Many cancers, including colon, prostate, and leukemia, continue to grow unchecked because they do not respond to a signal to die and stop proliferating from Transforming Growth Factor-beta (TGF-b). The cause of this signaling disruption of the normal cell cycle has not been fully understood. For the first time, scientists at Memorial Sloan-Kettering Cancer Center have discovered the biologic function of the cytoplasmic form of the Promyelocytic Leukemia protein (PML), and identified it as an essential factor in maintaining TGF-b signaling. Their findings, published in the September 9 issue of the journal Nature, explain the link between these two proteins in the development of cancer and suggest that restoring their activity may provide a possible cancer treatment.
"Through our discovery of the biologic function of PML and its essential role in maintaining TGF-b signaling, we can better understand the progression of many human cancers," said Pier Paolo Pandolfi, M.D., Ph.D., Head of the Molecular and Developmental Biology Laboratory at Memorial Sloan-Kettering and the study’s senior author. "Restoring PML function may correct this signaling defect therefore providing a novel therapeutic target for cancer drugs."
TGF-b is a protein that can suppress tumor development by signaling a cell to stop growing. The unresponsiveness to TGF-b signaling has been associated with a variety of human cancers. In addition to this loss of TGF-b, loss of PML is associated with tumor progression in many human cancers, including prostate, breast, colon, and lung, as shown by Dr. Pandolfi and colleagues in a recently published study in the Journal of the National Cancer Institute. In a later work published in Nature Cell Biology, they also demonstrated an unexpected role for PML in affecting the nucleolar network for tumor suppression and in regulating the function of a gene crucial to the suppression of the genesis of cancer.
Joanne Nicholas | EurekAlert!
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At the productronica trade fair in Munich this November, the Fraunhofer Institute for Laser Technology ILT will be presenting Laser-Based Tape-Automated Bonding, LaserTAB for short. The experts from Aachen will be demonstrating how new battery cells and power electronics can be micro-welded more efficiently and precisely than ever before thanks to new optics and robot support.
Fraunhofer ILT from Aachen relies on a clever combination of robotics and a laser scanner with new optics as well as process monitoring, which it has developed...
Plants and algae use the enzyme Rubisco to fix carbon dioxide, removing it from the atmosphere and converting it into biomass. Algae have figured out a way to increase the efficiency of carbon fixation. They gather most of their Rubisco into a ball-shaped microcompartment called the pyrenoid, which they flood with a high local concentration of carbon dioxide. A team of scientists at Princeton University, the Carnegie Institution for Science, Stanford University and the Max Plank Institute of Biochemistry have unravelled the mysteries of how the pyrenoid is assembled. These insights can help to engineer crops that remove more carbon dioxide from the atmosphere while producing more food.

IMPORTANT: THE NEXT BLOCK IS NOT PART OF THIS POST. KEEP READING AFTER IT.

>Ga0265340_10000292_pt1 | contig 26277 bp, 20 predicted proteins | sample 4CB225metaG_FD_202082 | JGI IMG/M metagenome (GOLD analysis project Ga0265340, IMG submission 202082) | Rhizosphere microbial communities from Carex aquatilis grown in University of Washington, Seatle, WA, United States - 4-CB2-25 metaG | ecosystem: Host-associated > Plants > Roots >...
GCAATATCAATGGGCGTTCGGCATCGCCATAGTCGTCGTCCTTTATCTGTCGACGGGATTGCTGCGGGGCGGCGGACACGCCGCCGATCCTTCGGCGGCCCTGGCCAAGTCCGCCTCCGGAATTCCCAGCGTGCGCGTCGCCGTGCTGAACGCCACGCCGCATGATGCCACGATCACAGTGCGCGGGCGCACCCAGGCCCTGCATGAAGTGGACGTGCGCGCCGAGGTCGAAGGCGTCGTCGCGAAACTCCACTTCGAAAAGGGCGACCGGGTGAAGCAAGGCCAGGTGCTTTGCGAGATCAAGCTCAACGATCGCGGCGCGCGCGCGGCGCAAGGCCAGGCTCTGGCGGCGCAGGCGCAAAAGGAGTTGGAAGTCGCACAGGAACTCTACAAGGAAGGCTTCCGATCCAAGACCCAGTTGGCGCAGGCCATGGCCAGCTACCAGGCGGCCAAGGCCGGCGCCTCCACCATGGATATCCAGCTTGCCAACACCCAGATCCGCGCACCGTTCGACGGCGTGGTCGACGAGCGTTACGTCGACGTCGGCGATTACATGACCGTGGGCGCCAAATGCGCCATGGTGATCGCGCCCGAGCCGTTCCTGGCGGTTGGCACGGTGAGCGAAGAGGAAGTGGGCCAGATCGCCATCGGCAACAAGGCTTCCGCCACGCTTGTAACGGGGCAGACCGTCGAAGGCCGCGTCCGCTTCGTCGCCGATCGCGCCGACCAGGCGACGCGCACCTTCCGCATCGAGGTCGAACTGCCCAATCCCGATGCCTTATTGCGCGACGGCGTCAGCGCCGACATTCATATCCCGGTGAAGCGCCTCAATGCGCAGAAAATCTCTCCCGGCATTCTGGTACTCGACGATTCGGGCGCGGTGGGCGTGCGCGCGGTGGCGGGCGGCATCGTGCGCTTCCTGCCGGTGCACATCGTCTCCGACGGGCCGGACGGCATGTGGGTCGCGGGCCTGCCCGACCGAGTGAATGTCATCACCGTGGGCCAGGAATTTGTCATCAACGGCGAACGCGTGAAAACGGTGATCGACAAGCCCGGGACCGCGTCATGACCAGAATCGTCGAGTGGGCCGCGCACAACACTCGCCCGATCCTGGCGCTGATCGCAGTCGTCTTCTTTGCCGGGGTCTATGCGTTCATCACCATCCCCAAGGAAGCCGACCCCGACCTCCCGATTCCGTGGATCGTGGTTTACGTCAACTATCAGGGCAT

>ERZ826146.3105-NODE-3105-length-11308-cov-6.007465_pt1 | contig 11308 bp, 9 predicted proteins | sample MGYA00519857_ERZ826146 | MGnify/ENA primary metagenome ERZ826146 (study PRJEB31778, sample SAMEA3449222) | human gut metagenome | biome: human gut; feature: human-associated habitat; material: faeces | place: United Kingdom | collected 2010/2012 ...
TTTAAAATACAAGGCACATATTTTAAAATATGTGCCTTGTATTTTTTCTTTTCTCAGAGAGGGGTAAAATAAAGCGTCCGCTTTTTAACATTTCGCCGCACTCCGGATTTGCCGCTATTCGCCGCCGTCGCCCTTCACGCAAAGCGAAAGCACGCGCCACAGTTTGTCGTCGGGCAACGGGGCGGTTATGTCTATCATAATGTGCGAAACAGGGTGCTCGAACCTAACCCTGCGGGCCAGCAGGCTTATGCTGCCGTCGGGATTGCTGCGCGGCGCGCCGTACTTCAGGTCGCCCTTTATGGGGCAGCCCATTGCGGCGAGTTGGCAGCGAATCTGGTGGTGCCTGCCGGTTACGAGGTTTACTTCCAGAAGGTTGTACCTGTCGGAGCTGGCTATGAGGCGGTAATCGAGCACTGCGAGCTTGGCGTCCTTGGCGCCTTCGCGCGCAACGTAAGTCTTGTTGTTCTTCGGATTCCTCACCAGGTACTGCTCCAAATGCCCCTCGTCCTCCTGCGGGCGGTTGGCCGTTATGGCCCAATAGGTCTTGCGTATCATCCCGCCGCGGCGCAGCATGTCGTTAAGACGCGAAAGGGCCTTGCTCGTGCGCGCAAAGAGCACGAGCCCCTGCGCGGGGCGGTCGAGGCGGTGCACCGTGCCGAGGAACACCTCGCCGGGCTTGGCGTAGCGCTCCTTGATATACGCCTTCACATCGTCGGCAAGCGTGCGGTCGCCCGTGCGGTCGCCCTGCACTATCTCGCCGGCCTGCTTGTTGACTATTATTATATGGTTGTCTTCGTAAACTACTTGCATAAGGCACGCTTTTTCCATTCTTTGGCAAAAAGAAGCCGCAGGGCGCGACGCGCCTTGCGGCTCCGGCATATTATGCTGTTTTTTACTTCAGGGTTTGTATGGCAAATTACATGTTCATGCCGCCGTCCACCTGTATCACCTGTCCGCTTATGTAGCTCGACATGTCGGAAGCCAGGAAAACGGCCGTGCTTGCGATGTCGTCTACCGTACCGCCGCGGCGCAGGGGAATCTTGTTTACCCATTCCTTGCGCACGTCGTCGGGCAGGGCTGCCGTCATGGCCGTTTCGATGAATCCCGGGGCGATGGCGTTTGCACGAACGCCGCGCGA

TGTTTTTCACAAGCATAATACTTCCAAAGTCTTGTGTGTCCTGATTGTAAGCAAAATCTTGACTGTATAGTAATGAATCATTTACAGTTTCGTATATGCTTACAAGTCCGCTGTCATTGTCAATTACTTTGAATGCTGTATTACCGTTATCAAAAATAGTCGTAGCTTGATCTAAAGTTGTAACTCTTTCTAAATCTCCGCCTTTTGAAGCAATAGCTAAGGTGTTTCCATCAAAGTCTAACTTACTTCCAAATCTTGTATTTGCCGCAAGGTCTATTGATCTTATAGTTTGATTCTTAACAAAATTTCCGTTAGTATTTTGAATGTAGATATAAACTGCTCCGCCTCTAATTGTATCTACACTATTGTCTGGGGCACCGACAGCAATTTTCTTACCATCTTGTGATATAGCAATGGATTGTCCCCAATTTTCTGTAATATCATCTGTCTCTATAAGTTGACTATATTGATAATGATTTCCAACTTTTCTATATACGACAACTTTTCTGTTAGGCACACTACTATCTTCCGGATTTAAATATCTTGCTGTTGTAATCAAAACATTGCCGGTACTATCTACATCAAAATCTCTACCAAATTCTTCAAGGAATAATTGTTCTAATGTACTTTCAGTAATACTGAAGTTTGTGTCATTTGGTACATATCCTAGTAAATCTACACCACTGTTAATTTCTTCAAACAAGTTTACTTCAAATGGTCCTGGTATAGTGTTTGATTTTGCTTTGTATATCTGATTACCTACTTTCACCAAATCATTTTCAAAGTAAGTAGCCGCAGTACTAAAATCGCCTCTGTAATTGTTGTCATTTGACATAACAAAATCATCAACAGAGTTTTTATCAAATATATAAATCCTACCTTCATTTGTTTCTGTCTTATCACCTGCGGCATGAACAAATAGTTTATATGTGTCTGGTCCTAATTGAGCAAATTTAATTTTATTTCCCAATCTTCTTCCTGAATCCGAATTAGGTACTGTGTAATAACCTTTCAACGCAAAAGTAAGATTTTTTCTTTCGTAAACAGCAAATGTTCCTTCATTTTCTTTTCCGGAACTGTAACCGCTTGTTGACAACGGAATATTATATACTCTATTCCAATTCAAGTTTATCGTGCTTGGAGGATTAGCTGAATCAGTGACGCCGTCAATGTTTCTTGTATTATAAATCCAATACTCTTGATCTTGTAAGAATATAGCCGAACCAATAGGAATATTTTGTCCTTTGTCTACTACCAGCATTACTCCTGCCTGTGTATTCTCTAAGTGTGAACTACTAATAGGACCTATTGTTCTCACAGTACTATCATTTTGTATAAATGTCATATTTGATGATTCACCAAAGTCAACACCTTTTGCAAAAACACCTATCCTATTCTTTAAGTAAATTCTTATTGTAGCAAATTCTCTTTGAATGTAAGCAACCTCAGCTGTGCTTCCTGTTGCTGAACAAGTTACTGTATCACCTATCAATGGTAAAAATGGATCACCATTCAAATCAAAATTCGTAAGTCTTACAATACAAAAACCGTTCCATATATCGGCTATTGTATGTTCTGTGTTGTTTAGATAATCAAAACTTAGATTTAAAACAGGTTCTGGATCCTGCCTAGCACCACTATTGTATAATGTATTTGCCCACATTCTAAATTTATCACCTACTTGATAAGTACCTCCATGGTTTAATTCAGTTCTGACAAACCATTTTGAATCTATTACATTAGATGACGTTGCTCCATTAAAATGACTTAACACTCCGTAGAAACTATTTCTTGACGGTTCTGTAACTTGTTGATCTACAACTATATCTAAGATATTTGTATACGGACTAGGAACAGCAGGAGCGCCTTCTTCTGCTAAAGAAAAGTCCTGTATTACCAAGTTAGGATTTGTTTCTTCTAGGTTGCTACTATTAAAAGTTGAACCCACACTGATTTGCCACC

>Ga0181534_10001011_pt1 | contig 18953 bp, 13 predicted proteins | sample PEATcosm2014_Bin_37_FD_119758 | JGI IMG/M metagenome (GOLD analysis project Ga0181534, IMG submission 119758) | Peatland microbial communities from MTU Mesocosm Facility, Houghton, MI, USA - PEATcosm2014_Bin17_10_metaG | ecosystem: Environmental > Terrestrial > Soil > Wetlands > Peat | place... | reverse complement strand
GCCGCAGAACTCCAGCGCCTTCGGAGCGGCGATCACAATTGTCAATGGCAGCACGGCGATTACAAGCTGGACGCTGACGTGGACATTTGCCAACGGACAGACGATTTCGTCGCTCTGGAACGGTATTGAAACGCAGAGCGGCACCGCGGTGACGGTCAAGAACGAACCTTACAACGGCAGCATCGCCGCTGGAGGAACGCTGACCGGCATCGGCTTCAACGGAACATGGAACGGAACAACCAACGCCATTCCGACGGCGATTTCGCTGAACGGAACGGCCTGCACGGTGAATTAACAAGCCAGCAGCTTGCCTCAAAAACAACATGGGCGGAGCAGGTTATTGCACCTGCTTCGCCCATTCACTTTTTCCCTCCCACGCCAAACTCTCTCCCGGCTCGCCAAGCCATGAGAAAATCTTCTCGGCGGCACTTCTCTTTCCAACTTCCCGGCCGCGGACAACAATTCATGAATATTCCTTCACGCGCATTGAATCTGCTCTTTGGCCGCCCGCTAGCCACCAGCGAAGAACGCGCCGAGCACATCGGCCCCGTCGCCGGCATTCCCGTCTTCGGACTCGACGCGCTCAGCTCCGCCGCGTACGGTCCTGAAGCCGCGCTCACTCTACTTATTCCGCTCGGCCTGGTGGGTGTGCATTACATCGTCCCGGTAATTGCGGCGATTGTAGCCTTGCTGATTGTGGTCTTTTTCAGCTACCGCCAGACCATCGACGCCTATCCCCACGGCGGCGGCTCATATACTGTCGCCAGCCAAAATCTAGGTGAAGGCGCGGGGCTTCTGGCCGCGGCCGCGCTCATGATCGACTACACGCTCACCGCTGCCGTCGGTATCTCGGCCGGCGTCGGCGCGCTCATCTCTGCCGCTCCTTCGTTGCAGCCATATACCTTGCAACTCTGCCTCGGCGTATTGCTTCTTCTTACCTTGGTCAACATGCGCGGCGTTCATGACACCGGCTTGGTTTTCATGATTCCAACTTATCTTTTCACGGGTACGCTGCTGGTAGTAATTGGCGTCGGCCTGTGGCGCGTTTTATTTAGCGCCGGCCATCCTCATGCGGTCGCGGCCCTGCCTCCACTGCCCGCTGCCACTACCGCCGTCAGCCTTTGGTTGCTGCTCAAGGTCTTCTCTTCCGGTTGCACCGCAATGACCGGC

A warming planet
Our brains house extremely complex neuronal circuits, whose detailed structures are still largely unknown. This is especially true for the so-called cerebral cortex of mammals, where among other things vision, thoughts or spatial orientation are being computed. Here the rules by which nerve cells are connected to each other are only partly understood. A team of scientists around Moritz Helmstaedter at the Frankfiurt Max Planck Institute for Brain Research and Helene Schmidt (Humboldt University in Berlin) have now discovered a surprisingly precise nerve cell connectivity pattern in the part of the cerebral cortex that is responsible for orienting the individual animal or human in space.
The researchers report online in Nature (Schmidt et al., 2017. Axonal synapse sorting in medial entorhinal cortex, DOI: 10.1038/nature24005) that synapses in...
Whispering gallery mode (WGM) resonators are used to make tiny micro-lasers, sensors, switches, routers and other devices. These tiny structures rely on a...
Using ultrafast flashes of laser and x-ray radiation, scientists at the Max Planck Institute of Quantum Optics (Garching, Germany) took snapshots of the briefest electron motion inside a solid material to date. The electron motion lasted only 750 billionths of the billionth of a second before it fainted, setting a new record of human capability to capture ultrafast processes inside solids!
When x-rays shine onto solid materials or large molecules, an electron is pushed away from its original place near the nucleus of the atom, leaving a hole...
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25.09.2017 | Trade Fair News
25.09.2017 | Physics and Astronomy